Thursday, March 23, 2023

The Relationship Between Mental Health and Marijuana

From epilepsy to glaucoma, medical marijuana is showing increasing promise when it comes to treating symptoms of a wide range of physical ailments. But physical health isn’t the only health that can benefit from cannabis; some mental health symptoms might also be improved by the drug.

That said, people looking to treat symptoms of a mental illness should do so cautiously and only under the supervision of a professional, as it also runs the risk of exacerbating mental health symptoms if not administered properly.

Mental Disorders That Might Be Alleviated With Marijuana

Unfortunately, steadfast research on marijuana’s relationship to mental health is limited due to the federal government’s failure to declassify it as a Schedule I drug, making research more complicated and expensive, but what we do know is very promising

The mental disorders that have shown early promise in terms of marijuana treatment are plenty, and they include:

  • Post-Traumatic Stress Disorder (PTSD)
  • Anxiety disorders
  • Depression
  • ADHD
  • Bipolar disorder
  • Insomnia
  • Opiate dependence
  • Schizophrenia

Why Marijuana Might Work to Manage Mental Illness

Common treatments for mental health disorders such as depression and anxiety include medications like antidepressants, which boost the body’s serotonin levels (your “feel-good” hormone) and benzodiazepines, which light up a calming neurotransmitter in your brain called GABA. In other words, this medication targets specific areas of your brain designed to make you feel happier, calmer, and/or more focused, depending on your needs.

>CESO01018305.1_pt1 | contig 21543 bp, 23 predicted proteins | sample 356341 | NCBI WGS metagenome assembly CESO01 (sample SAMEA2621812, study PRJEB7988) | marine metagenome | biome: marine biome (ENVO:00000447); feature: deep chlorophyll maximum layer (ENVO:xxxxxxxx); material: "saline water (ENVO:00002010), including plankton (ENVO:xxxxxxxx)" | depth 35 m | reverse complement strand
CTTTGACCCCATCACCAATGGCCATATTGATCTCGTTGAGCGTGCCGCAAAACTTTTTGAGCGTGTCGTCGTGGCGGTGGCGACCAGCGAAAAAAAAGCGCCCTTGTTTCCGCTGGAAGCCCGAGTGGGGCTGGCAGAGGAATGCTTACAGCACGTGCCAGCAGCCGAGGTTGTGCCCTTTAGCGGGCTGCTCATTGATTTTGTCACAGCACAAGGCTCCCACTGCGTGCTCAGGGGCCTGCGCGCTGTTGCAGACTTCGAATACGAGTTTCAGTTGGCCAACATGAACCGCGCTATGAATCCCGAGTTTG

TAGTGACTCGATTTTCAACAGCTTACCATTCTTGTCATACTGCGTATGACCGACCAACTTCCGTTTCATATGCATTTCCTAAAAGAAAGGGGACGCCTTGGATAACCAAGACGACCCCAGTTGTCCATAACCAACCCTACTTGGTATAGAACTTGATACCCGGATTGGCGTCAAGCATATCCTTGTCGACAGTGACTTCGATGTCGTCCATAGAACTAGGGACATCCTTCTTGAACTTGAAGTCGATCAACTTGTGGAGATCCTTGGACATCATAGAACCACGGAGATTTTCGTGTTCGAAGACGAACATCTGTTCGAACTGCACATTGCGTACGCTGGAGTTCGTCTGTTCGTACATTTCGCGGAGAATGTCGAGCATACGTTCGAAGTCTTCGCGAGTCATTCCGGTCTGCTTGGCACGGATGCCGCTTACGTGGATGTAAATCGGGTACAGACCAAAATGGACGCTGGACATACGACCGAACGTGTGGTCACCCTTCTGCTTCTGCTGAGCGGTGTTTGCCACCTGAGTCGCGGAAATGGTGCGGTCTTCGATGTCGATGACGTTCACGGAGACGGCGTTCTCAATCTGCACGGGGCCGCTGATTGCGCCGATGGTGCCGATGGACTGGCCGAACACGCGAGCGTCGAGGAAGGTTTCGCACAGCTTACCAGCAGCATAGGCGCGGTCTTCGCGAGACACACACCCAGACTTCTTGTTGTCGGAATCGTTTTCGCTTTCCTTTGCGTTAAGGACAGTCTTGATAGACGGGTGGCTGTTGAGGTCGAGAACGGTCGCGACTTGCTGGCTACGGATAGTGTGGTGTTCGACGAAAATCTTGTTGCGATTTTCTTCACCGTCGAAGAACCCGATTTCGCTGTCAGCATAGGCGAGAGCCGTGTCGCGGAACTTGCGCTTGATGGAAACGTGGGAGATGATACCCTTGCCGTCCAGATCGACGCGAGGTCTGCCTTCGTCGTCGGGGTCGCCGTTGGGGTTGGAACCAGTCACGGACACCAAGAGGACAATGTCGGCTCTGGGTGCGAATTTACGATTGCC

The way cannabis impacts mental health is a little different. Rather than target specific receptors like the aforementioned drugs, the active compounds in marijuana thought to be responsible for improving mental health, called cannabinoids, affect your endocannabinoid system (ESC). Your ESC is essentially a communication network in your body responsible for your mood, metabolism, immune function, reproduction, and pain.

Cannabinoids, namely psychoactive THC and nonpsychoactive CBD, interface with the body’s ESC, helping to balance and regulate it. And given that both your serotonin system and GABA neurotransmitters are tied to your ESC, it makes sense that marijuana’s ability to balance this system might also alleviate feelings associated with depression, anxiety, and other mental health disorders.

Exercise Caution Before Toking For Mental Health

While anecdotal evidence suggests cannabis can abate mental health symptoms, keep in mind that it can also exacerbate them. For example, an animal study on mice found that low doses of THC are effective at alleviating depression and anxiety, but higher doses of this psychoactive compound can make it worse, invoking feelings of restlessness and paranoia.

That said, a 2006 study on the effects of cannabis’ other active compound, nonpsychoactive CBD, on the body found that consuming relatively high doses of it can create a surplus of molecules in the body that function to alleviate anxiety and improve mood.

Bottom Line

Clinical trials regarding marijuana’s relationship to mental health are limited, largely due to its federal Schedule I drug classification, but early research suggests it can be beneficial to folks suffering from a wide range of mental health disorders. However, it should only be ingested with caution and under the supervision of mental health professional as in addition to its beneficial properties, it can also make mental health worse depending on the dose and type of disorder being treated.



Residents Of Legal Marijuana States Have Lower Rates Of This Disorder, New Study Finds

The study found that while alcohol consumption between states didn't vary greatly, twins that lived in legal states were less likely to face harm when under the influence.

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